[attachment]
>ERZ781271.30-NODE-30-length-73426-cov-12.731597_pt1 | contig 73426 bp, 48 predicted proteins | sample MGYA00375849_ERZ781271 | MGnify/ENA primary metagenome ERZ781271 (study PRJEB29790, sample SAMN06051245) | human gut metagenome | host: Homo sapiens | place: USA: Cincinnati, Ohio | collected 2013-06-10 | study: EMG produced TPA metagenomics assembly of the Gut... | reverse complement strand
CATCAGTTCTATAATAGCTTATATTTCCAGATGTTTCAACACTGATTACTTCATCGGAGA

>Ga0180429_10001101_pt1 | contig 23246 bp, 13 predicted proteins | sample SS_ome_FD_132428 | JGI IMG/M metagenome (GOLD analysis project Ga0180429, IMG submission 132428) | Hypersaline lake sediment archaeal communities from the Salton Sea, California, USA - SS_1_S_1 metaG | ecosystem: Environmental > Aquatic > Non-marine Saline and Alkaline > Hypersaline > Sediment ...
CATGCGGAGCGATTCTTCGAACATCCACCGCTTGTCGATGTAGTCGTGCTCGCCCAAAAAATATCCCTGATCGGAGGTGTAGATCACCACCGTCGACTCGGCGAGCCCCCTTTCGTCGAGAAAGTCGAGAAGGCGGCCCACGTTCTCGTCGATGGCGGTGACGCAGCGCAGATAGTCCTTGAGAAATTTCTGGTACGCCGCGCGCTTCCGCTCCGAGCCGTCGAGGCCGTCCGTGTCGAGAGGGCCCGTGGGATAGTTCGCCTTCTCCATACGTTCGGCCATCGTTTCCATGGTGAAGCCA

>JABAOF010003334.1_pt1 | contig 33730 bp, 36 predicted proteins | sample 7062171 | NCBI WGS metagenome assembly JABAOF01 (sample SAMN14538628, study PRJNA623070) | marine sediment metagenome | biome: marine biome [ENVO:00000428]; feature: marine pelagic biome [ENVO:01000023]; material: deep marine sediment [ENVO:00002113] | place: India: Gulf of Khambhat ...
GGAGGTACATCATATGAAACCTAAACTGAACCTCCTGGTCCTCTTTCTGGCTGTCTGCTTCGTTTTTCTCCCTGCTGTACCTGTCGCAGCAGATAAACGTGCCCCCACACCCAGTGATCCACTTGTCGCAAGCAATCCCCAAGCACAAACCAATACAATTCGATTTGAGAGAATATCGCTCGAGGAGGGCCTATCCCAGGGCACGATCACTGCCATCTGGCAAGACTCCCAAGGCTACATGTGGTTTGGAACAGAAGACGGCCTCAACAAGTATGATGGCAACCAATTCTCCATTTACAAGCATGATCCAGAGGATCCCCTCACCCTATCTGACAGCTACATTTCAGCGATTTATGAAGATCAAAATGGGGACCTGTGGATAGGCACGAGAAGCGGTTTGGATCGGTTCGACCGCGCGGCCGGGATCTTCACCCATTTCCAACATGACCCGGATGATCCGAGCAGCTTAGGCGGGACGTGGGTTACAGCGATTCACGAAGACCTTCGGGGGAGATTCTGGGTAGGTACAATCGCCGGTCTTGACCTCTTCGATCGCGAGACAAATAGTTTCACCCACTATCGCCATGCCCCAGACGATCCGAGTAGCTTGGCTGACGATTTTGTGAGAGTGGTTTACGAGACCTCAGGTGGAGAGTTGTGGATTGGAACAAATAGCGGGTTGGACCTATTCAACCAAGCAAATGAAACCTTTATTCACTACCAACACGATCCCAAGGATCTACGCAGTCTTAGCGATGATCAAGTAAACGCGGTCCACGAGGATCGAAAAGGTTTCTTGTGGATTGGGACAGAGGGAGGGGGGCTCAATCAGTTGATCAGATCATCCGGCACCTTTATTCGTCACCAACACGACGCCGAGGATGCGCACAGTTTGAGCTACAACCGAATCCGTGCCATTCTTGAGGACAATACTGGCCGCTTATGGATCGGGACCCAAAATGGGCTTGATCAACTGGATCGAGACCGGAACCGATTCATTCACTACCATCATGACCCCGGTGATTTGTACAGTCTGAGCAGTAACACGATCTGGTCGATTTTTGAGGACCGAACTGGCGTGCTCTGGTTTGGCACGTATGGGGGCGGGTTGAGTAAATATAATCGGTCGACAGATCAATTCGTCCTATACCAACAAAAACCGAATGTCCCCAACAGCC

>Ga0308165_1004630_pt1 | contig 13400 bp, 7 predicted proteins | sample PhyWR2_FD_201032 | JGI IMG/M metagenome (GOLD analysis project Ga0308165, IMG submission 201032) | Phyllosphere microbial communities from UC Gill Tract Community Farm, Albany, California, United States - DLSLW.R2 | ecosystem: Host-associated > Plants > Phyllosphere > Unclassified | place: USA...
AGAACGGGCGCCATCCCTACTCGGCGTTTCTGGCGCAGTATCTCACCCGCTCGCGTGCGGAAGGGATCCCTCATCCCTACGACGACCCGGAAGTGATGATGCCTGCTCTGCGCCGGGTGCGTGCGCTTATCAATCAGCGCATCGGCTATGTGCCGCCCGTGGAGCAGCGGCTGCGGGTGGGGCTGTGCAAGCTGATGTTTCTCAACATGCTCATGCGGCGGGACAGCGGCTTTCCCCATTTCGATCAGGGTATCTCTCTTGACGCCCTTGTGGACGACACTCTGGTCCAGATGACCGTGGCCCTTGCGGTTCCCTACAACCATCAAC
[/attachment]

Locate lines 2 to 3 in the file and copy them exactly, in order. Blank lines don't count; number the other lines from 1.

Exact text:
CATCAGTTCTATAATAGCTTATATTTCCAGATGTTTCAACACTGATTACTTCATCGGAGA

>Ga0180429_10001101_pt1 | contig 23246 bp, 13 predicted proteins | sample SS_ome_FD_132428 | JGI IMG/M metagenome (GOLD analysis project Ga0180429, IMG submission 132428) | Hypersaline lake sediment archaeal communities from the Salton Sea, California, USA - SS_1_S_1 metaG | ecosystem: Environmental > Aquatic > Non-marine Saline and Alkaline > Hypersaline > Sediment ...